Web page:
Kent Puckett

Professor and Director of Graduate Studies, Ida May and William J. Eggers Jr. Chair in English

I did my graduate work at the University of Virginia and Columbia University and joined Berkeley's English Department in 2002.  I teach courses on nineteenth-century British literature, the novel, literary theory, psychoanalysis, and narrative theory.

Selected Publications

War Pictures: Cinema, Violence, and Style in Britain, 1939-1945 (Fordham University Press, 2017).

Narrative Theory: A Critical Introduction (Cambridge University Press, 2016).

Bad Form: Social Mistakes and the Nineteenth-Century Novel (Oxford University Press, 2008).

Against Oligarchies, Against Bosses: A Conversation with Richard Rorty, with Derek Nystrom (Charlottesville: Prickly Pear Pamphlets, 1998).

"J. M. Keynes and the Visible Hands," Public Books, January 15, 2021:

"Story, Discourse, Dunkirk," modernism/modernity (print plus), July 7, 2020:

"RAND Narratology," Representations,  Vol. 149  No. 1,  Winter 2020, 31-72.

“‘Postscript: 1976’: E. P. Thompson and the River of Fire,” in Victorian Literature and Culture, Vol. 47, Nos. 4, 2019.

“Keyword: Democracy,” Victorian Literature and Culture, Vol. 46, Nos. 3-4, 2018. 

“Epic/Novel,” in The Cambridge Companion to the Novel, ed. Eric Bulson (Cambridge: Cambridge University Press, 2018).

“Narrative Theory’s Longue durée,” in The Cambridge Companion to Narrative Theory, ed. Matthew Garrett (Cambridge: Cambridge University Press, 2018).

“Why Nixon Is Tricky for Novelists,” Public Books, May 24, 2017:

“Let’s Get Real, Real Gone for a Change: Jameson’s Antinomies,” invited response to Frederic Jameson’s The Antinomies of RealismVictorian Studies, Vol. 57, No. 1, Autumn 2014, 105-112.

Introduction to “Search,” a special forum in Representations, Vol. 127 No. 1, Summer 2014, 55-56.

Introduction to “Financialization and the Culture Industry,” a special issue of Representations, co-authored with Dan Blanton and Colleen Lye, Vol. 126 No. 1, Spring 2014, 1-8.

Response to "Deontatively, Technically, Literally," a special issue of Represenations, eds., Elaine Freedgood and Cannon Schmitt, April 21, 2014:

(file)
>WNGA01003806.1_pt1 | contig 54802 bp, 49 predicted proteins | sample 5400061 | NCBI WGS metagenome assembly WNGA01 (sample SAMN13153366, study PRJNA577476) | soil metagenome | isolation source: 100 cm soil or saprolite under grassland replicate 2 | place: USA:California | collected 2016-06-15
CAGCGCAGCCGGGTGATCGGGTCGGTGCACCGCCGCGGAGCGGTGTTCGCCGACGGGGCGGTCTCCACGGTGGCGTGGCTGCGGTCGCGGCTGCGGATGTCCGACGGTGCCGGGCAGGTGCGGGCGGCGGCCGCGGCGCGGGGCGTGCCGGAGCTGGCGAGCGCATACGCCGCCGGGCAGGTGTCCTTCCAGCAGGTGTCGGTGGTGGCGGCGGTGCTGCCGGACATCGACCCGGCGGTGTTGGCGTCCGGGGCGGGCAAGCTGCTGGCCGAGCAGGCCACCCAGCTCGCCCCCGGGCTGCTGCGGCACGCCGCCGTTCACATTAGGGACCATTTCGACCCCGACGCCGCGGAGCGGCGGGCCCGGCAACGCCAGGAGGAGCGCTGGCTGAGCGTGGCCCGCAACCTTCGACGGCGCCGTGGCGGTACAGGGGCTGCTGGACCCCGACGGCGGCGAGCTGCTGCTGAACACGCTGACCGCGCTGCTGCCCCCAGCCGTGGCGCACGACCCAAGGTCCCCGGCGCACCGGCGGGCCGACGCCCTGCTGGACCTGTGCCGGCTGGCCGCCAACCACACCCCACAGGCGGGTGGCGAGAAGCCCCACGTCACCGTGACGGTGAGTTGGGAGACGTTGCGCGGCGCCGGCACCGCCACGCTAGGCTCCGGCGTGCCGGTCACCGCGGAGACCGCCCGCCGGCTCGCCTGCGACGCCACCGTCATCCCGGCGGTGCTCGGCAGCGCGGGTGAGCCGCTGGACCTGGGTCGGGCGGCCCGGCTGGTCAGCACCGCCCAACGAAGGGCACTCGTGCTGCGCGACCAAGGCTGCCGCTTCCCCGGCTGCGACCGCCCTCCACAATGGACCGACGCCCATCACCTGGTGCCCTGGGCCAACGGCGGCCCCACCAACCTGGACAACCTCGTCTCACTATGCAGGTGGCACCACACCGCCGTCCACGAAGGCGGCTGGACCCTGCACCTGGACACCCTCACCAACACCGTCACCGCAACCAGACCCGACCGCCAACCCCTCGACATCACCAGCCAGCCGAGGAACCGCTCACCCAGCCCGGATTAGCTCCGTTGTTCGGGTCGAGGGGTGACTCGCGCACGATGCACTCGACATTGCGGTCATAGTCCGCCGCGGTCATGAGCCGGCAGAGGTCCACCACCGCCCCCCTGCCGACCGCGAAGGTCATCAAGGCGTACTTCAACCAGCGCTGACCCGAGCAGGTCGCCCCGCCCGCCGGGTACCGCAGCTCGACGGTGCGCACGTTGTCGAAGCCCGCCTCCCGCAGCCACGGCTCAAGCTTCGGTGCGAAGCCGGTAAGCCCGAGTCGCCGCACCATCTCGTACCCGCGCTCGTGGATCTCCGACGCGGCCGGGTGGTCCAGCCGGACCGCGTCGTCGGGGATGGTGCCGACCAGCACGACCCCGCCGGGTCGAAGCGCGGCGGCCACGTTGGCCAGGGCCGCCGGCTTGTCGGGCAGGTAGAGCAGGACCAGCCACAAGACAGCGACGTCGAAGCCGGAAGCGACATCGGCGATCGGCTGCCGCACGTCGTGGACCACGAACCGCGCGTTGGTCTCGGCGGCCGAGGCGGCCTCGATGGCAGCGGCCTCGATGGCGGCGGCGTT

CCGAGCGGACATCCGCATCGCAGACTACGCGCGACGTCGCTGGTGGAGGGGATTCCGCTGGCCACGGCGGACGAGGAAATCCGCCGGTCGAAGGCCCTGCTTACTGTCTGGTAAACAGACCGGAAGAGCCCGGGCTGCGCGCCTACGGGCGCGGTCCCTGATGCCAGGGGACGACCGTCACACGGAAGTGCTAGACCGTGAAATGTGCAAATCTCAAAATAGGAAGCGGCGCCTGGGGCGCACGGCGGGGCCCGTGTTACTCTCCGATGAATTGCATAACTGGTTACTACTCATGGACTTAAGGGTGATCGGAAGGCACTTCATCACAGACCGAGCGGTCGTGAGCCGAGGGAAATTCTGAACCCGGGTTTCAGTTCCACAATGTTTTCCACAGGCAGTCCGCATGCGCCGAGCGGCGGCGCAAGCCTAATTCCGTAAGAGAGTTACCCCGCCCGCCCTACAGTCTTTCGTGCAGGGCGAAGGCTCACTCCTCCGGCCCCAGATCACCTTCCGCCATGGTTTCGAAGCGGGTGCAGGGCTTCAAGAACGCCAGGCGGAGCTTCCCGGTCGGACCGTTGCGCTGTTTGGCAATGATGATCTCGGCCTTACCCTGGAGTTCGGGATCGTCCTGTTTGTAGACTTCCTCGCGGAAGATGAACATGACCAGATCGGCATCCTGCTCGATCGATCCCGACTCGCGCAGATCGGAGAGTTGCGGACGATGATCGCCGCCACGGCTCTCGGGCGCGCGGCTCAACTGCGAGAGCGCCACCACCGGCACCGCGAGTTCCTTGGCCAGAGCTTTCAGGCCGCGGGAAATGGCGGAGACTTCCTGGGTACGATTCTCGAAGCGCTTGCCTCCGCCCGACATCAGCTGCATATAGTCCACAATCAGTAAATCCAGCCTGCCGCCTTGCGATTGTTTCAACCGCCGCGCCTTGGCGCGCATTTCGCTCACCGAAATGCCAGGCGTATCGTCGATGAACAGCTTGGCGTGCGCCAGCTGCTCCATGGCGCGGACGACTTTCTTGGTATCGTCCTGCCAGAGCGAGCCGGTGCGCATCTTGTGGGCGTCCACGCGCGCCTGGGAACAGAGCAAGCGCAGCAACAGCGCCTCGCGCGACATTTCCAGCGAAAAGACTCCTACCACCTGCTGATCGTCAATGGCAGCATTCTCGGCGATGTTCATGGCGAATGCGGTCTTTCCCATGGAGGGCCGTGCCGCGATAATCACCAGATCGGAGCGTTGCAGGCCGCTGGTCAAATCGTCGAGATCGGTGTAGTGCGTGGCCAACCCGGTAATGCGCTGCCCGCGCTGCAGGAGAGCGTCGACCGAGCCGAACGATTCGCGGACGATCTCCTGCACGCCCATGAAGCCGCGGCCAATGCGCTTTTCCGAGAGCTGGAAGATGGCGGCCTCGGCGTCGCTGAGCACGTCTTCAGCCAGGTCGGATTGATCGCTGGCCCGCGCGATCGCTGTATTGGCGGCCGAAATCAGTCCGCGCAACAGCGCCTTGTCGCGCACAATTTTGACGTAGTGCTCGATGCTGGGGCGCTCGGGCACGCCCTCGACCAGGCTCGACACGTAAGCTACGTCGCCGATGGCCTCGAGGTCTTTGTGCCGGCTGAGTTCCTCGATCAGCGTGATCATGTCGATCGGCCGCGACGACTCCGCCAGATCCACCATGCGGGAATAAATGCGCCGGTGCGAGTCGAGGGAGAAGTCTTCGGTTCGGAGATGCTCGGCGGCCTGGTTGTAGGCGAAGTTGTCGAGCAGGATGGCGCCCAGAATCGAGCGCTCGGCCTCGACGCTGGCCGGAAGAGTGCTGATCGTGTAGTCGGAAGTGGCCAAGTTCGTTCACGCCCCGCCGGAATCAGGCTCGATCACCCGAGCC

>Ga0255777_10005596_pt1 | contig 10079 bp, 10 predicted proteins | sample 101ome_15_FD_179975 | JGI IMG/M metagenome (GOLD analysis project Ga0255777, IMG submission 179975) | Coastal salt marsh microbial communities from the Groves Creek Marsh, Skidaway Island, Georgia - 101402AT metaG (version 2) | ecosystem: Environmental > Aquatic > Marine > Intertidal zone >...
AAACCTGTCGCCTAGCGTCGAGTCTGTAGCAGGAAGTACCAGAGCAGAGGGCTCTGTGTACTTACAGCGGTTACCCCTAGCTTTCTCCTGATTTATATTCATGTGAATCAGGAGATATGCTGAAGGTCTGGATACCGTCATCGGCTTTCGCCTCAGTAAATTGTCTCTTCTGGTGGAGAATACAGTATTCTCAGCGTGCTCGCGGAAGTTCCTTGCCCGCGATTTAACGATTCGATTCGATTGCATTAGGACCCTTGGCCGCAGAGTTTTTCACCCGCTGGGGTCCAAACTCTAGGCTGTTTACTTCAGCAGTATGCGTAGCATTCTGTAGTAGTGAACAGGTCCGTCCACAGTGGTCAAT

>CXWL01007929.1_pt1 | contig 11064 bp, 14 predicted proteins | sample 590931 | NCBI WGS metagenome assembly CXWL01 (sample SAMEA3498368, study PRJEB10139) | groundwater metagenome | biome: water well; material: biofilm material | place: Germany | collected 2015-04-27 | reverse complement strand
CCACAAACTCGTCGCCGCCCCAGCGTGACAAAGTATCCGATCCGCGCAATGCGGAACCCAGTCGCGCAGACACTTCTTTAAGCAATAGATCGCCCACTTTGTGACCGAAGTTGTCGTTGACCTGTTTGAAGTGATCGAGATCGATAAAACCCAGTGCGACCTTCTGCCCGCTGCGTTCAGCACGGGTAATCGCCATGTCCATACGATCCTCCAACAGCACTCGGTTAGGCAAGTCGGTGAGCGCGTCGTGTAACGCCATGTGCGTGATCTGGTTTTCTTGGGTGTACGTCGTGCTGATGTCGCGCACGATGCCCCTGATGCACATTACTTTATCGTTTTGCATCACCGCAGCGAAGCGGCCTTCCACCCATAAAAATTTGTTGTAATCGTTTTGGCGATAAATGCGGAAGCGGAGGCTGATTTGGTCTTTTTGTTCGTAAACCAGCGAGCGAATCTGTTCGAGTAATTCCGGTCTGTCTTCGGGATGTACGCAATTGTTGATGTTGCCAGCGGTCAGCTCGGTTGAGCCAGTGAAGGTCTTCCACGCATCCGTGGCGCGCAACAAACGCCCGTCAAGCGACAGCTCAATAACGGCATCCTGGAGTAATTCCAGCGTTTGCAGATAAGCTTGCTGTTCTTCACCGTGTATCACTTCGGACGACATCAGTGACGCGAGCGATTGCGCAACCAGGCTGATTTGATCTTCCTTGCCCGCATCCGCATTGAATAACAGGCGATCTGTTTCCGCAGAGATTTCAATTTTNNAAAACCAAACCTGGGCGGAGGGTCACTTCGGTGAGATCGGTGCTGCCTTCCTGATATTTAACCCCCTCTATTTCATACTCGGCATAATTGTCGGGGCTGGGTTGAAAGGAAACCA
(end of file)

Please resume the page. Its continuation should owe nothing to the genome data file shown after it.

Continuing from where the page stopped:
“Caucus-Racing,” Novel: A Forum on Fiction, Vol. 47, No. 1, 2014, 11-23.

“Hardy’s 1900,” MLQ, Vol. 75, No. 1, 57-75.

“Celia Johnson’s Face,” English Language Notes (49.2, Fall / Winter 2011).

"Before and Afterwardsness in Henry James," in Narrative Middles: Navigating the Nineteenth-Century Novel, edited by Caroline Levine and Mario Ortiz-Roblez (Ohio State University Press, 2011).

“Some Versions of Syllepsis,” Partial Answers (Volume 9, Number 1): 177-88.

"Make No Mistake: Getting it Right in The Princess Casamassima," Novel: A Forum on Fiction Novel (Volume 43, Number 1):60-64.

Review of Gwen Hyman’s Making a Man: Gentlemanly Appetites in the Nineteenth-Century British Novel in Victorian Studies (Volume 53, Number 2): 371-373.

Review of William Flesch’s Comeuppance: Costly Signaling, Altrusitic Punishment, and Other Biological Compnents of Fiction in Novel: A Forum on Fiction (Volume 43, Number 3): 501-505

"The Life and Death and Death of Colonel Blimp," Critical Inquiry, Vol. 35, No. 1. (2008), pp. 90-114.

Review of Kerry McSweeney’s What’s the Import?: Nineteenth-Century Poems and Contemporary Critical Practice in Victorian Studies, Vol. 51, No 1, (2008), pp. 192-94.

"Stupid Sensations: Henry James, Good Form, and Reading Middlemarch Without a Brain," The Henry James Review, Vol. 28, No. 3 (2007), pp. 292-298

"Narrative," The Oxford Encyclopedia of British Literature, ed. David Kastan (New York: Oxford University Press, 2005).

"Twentieth-Century Novel Theory," Blackwell Encyclopedia of the Novel (Oxford: Blackwell, 2009).


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